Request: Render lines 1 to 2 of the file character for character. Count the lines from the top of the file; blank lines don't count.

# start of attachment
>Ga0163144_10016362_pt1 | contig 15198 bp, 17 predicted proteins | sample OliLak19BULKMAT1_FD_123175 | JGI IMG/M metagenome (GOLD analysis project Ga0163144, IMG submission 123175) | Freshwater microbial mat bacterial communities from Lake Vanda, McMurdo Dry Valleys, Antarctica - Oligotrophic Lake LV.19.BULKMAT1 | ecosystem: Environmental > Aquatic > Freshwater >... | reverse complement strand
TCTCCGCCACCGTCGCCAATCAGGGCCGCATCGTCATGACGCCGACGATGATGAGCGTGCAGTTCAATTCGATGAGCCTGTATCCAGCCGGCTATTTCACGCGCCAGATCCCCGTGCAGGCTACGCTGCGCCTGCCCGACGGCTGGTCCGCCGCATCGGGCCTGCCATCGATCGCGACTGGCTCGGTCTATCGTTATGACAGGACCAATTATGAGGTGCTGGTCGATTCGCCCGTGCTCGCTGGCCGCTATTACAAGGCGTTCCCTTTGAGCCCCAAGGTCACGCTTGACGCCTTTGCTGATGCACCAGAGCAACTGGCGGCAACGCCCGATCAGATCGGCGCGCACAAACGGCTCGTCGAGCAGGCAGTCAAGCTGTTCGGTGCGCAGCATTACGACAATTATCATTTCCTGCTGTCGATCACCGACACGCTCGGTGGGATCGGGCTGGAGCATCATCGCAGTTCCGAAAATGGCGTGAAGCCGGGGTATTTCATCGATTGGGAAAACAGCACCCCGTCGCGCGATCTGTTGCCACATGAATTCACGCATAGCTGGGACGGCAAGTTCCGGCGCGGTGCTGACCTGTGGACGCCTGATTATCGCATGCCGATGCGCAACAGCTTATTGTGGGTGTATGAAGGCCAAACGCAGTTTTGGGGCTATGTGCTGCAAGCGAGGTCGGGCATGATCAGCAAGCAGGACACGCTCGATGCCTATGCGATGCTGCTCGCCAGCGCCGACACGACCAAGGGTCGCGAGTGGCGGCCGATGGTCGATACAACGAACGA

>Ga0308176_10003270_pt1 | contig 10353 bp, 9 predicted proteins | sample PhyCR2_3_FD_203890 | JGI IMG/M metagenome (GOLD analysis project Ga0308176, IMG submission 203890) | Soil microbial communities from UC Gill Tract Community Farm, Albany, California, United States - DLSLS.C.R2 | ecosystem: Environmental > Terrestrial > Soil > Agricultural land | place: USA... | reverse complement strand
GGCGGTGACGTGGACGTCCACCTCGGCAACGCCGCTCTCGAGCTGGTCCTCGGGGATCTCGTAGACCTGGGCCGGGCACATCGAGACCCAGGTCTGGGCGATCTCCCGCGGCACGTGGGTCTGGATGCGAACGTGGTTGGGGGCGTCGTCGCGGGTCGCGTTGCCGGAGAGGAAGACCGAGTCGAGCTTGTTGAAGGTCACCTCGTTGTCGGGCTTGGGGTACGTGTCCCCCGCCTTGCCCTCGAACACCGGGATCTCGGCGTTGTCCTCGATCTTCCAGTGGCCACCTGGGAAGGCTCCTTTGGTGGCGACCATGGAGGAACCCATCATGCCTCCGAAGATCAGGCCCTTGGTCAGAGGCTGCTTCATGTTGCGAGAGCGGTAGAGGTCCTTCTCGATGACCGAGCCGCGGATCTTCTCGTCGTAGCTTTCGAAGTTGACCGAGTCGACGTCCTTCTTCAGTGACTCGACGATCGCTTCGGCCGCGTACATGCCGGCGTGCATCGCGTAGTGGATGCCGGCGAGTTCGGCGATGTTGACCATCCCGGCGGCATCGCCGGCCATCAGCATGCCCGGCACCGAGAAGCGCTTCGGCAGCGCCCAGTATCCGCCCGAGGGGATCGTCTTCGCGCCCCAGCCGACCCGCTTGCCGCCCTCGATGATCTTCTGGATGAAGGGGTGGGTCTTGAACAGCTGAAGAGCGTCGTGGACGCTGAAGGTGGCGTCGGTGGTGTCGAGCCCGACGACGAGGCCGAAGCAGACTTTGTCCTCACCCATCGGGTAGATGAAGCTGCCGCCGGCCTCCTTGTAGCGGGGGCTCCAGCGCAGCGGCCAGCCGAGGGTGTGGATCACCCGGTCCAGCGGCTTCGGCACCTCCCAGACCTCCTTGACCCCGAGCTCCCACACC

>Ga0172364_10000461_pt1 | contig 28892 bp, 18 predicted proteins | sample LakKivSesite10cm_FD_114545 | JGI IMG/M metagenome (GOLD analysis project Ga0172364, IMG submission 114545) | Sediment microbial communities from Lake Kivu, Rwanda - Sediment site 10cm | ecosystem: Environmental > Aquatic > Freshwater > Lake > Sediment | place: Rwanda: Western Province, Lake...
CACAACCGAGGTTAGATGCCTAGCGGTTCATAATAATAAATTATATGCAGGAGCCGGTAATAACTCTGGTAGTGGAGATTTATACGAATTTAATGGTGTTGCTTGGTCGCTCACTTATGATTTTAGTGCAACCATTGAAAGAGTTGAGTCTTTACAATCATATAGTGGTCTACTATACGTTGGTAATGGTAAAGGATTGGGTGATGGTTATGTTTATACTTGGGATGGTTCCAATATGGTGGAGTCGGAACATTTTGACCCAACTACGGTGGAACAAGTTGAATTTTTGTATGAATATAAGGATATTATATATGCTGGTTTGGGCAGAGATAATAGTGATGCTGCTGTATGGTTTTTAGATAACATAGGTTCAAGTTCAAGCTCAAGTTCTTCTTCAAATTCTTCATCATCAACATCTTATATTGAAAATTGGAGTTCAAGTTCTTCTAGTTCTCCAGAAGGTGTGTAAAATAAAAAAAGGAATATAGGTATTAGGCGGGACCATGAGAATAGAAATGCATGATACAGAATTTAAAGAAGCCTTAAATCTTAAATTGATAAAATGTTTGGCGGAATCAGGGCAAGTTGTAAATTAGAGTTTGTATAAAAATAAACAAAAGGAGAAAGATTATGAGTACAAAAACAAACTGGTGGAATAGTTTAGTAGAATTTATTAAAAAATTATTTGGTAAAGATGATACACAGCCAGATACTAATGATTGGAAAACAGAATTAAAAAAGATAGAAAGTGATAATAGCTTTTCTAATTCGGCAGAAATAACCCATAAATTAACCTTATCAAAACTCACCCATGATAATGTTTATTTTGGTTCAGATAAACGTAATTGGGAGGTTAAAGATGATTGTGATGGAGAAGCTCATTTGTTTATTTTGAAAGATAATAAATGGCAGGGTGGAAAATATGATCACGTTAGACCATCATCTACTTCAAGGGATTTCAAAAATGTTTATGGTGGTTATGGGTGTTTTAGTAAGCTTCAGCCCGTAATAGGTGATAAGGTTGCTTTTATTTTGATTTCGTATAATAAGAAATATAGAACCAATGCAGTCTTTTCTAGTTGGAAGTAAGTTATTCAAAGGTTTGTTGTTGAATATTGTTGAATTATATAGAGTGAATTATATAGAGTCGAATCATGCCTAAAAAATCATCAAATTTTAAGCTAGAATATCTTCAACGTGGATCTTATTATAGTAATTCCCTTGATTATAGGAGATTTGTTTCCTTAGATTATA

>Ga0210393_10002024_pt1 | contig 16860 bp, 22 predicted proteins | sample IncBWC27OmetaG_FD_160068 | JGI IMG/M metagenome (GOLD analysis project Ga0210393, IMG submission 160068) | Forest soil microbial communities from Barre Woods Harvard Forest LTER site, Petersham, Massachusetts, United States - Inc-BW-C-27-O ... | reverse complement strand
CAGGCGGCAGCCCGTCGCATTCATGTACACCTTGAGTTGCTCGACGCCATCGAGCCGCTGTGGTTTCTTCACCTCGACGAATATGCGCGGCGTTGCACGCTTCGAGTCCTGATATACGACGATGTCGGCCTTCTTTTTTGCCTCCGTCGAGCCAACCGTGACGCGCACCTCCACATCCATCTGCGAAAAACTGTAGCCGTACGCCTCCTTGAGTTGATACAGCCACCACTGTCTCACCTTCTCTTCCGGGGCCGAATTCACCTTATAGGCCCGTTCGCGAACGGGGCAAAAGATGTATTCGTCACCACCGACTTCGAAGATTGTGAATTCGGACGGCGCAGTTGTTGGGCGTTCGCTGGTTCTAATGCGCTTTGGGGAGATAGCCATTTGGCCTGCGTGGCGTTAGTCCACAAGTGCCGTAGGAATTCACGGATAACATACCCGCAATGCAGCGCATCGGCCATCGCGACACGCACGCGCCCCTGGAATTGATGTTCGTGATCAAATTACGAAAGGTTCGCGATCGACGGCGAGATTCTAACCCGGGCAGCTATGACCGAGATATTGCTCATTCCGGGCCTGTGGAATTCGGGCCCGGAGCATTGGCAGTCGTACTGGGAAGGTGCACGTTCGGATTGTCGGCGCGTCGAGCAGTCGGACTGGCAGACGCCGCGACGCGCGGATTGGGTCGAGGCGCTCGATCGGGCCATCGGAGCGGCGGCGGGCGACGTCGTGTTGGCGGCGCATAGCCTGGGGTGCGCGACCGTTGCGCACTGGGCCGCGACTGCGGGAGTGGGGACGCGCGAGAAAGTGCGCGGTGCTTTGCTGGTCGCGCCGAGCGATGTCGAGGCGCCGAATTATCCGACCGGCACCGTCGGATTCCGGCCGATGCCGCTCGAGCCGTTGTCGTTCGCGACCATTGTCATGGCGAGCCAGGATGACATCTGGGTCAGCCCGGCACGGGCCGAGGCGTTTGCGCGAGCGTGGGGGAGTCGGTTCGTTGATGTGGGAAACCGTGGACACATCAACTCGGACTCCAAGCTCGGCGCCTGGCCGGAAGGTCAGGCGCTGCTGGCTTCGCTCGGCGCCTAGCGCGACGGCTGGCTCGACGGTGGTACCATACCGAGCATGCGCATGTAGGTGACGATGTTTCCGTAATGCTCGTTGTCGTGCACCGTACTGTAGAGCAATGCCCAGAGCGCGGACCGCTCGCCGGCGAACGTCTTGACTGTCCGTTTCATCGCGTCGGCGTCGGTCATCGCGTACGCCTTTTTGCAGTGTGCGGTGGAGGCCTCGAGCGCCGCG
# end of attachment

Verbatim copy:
>Ga0163144_10016362_pt1 | contig 15198 bp, 17 predicted proteins | sample OliLak19BULKMAT1_FD_123175 | JGI IMG/M metagenome (GOLD analysis project Ga0163144, IMG submission 123175) | Freshwater microbial mat bacterial communities from Lake Vanda, McMurdo Dry Valleys, Antarctica - Oligotrophic Lake LV.19.BULKMAT1 | ecosystem: Environmental > Aquatic > Freshwater >... | reverse complement strand
TCTCCGCCACCGTCGCCAATCAGGGCCGCATCGTCATGACGCCGACGATGATGAGCGTGCAGTTCAATTCGATGAGCCTGTATCCAGCCGGCTATTTCACGCGCCAGATCCCCGTGCAGGCTACGCTGCGCCTGCCCGACGGCTGGTCCGCCGCATCGGGCCTGCCATCGATCGCGACTGGCTCGGTCTATCGTTATGACAGGACCAATTATGAGGTGCTGGTCGATTCGCCCGTGCTCGCTGGCCGCTATTACAAGGCGTTCCCTTTGAGCCCCAAGGTCACGCTTGACGCCTTTGCTGATGCACCAGAGCAACTGGCGGCAACGCCCGATCAGATCGGCGCGCACAAACGGCTCGTCGAGCAGGCAGTCAAGCTGTTCGGTGCGCAGCATTACGACAATTATCATTTCCTGCTGTCGATCACCGACACGCTCGGTGGGATCGGGCTGGAGCATCATCGCAGTTCCGAAAATGGCGTGAAGCCGGGGTATTTCATCGATTGGGAAAACAGCACCCCGTCGCGCGATCTGTTGCCACATGAATTCACGCATAGCTGGGACGGCAAGTTCCGGCGCGGTGCTGACCTGTGGACGCCTGATTATCGCATGCCGATGCGCAACAGCTTATTGTGGGTGTATGAAGGCCAAACGCAGTTTTGGGGCTATGTGCTGCAAGCGAGGTCGGGCATGATCAGCAAGCAGGACACGCTCGATGCCTATGCGATGCTGCTCGCCAGCGCCGACACGACCAAGGGTCGCGAGTGGCGGCCGATGGTCGATACAACGAACGA